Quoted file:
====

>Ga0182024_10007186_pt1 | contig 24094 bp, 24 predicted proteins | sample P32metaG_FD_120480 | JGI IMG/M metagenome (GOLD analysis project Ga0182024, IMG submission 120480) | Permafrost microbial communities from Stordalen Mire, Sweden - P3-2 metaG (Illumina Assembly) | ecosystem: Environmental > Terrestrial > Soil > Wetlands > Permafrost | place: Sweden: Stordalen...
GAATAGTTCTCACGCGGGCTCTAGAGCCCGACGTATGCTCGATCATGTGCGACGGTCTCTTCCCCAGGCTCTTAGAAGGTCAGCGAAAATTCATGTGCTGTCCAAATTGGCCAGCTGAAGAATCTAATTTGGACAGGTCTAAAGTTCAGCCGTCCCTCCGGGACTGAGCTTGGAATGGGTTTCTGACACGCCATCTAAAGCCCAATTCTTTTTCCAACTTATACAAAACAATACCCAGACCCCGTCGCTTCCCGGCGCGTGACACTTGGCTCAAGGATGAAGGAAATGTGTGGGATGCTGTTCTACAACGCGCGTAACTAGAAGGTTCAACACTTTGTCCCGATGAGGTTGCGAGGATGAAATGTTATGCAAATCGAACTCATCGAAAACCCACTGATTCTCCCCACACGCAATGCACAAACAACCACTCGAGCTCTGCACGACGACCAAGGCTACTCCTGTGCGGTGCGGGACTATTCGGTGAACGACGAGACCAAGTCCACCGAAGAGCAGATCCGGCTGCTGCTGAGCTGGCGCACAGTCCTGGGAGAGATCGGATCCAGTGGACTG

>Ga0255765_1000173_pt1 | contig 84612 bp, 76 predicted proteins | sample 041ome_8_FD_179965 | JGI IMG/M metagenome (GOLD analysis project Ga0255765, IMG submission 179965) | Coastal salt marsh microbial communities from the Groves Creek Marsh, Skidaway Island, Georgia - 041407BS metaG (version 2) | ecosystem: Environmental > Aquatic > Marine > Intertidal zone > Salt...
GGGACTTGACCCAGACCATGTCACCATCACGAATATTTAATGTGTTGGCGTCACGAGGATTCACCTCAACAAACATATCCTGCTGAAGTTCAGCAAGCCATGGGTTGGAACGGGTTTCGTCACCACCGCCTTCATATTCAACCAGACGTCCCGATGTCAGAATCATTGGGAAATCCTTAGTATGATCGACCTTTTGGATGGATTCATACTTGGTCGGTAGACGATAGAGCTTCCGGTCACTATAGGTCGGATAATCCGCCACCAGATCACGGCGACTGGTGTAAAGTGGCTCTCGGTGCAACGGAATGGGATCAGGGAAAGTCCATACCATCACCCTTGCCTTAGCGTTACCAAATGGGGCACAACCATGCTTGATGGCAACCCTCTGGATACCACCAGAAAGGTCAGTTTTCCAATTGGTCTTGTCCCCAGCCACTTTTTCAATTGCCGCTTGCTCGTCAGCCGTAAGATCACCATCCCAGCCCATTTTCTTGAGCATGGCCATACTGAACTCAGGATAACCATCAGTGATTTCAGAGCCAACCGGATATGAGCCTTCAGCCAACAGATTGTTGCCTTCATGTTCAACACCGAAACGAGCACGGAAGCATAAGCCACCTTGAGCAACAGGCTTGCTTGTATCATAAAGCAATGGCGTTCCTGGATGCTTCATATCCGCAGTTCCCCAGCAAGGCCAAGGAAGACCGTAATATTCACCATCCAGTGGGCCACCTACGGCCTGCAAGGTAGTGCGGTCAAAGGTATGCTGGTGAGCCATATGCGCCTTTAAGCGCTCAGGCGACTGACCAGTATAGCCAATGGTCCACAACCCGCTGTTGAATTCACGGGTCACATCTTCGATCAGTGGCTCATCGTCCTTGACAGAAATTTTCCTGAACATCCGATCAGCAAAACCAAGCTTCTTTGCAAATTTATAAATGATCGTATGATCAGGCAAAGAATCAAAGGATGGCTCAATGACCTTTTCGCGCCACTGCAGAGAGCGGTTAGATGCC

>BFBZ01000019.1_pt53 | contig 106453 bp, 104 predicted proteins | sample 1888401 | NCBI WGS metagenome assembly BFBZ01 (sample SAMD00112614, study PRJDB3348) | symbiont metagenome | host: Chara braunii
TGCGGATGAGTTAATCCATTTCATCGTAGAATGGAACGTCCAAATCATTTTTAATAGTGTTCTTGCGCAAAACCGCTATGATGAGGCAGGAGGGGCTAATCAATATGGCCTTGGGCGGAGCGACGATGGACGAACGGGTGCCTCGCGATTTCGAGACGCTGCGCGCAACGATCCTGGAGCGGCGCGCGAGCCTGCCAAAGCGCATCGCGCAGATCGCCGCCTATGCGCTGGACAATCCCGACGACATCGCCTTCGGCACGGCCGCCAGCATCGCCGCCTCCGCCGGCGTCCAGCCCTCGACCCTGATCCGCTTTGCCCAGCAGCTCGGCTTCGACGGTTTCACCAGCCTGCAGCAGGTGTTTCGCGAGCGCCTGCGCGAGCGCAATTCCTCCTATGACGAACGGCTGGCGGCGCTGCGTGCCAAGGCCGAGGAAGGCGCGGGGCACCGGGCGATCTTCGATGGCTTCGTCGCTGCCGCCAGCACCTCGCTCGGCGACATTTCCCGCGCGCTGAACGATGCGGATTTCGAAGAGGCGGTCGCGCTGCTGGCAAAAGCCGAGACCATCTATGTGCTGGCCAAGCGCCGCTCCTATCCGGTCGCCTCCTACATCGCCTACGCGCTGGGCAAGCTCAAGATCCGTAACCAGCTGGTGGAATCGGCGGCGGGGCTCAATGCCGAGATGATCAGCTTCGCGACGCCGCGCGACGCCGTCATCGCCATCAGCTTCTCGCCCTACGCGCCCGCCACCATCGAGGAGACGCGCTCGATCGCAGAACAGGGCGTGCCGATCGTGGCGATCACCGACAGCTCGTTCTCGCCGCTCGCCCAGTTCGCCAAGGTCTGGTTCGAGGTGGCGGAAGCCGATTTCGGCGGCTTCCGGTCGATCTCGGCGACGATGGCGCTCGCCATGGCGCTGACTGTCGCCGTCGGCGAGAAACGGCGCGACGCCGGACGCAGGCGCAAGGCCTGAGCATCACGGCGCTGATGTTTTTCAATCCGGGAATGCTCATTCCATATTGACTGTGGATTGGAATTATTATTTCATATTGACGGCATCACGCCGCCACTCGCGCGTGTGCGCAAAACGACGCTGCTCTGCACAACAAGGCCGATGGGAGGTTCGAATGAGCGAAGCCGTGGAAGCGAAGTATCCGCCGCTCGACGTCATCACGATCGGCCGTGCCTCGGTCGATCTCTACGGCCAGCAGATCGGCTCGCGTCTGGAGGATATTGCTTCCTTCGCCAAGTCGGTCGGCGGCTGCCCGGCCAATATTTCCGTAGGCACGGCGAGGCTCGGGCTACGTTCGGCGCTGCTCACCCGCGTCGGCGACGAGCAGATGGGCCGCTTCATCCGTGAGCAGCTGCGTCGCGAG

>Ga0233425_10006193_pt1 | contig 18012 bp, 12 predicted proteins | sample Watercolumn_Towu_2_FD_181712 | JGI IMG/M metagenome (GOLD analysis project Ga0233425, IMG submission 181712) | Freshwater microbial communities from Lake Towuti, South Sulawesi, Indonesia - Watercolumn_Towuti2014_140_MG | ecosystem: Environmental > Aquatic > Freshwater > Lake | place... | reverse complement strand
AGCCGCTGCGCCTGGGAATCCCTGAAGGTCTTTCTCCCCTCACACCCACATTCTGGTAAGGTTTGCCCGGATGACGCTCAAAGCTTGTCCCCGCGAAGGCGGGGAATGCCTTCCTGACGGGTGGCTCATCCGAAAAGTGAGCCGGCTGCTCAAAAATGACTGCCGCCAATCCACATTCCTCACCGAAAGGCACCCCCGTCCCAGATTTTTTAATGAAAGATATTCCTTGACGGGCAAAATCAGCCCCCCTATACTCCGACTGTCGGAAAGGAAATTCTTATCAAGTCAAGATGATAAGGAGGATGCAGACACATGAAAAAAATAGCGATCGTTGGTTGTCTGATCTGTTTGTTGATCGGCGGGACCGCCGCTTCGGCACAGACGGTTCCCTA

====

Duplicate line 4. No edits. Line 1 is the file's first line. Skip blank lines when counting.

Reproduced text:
GGGACTTGACCCAGACCATGTCACCATCACGAATATTTAATGTGTTGGCGTCACGAGGATTCACCTCAACAAACATATCCTGCTGAAGTTCAGCAAGCCATGGGTTGGAACGGGTTTCGTCACCACCGCCTTCATATTCAACCAGACGTCCCGATGTCAGAATCATTGGGAAATCCTTAGTATGATCGACCTTTTGGATGGATTCATACTTGGTCGGTAGACGATAGAGCTTCCGGTCACTATAGGTCGGATAATCCGCCACCAGATCACGGCGACTGGTGTAAAGTGGCTCTCGGTGCAACGGAATGGGATCAGGGAAAGTCCATACCATCACCCTTGCCTTAGCGTTACCAAATGGGGCACAACCATGCTTGATGGCAACCCTCTGGATACCACCAGAAAGGTCAGTTTTCCAATTGGTCTTGTCCCCAGCCACTTTTTCAATTGCCGCTTGCTCGTCAGCCGTAAGATCACCATCCCAGCCCATTTTCTTGAGCATGGCCATACTGAACTCAGGATAACCATCAGTGATTTCAGAGCCAACCGGATATGAGCCTTCAGCCAACAGATTGTTGCCTTCATGTTCAACACCGAAACGAGCACGGAAGCATAAGCCACCTTGAGCAACAGGCTTGCTTGTATCATAAAGCAATGGCGTTCCTGGATGCTTCATATCCGCAGTTCCCCAGCAAGGCCAAGGAAGACCGTAATATTCACCATCCAGTGGGCCACCTACGGCCTGCAAGGTAGTGCGGTCAAAGGTATGCTGGTGAGCCATATGCGCCTTTAAGCGCTCAGGCGACTGACCAGTATAGCCAATGGTCCACAACCCGCTGTTGAATTCACGGGTCACATCTTCGATCAGTGGCTCATCGTCCTTGACAGAAATTTTCCTGAACATCCGATCAGCAAAACCAAGCTTCTTTGCAAATTTATAAATGATCGTATGATCAGGCAAAGAATCAAAGGATGGCTCAATGACCTTTTCGCGCCACTGCAGAGAGCGGTTAGATGCC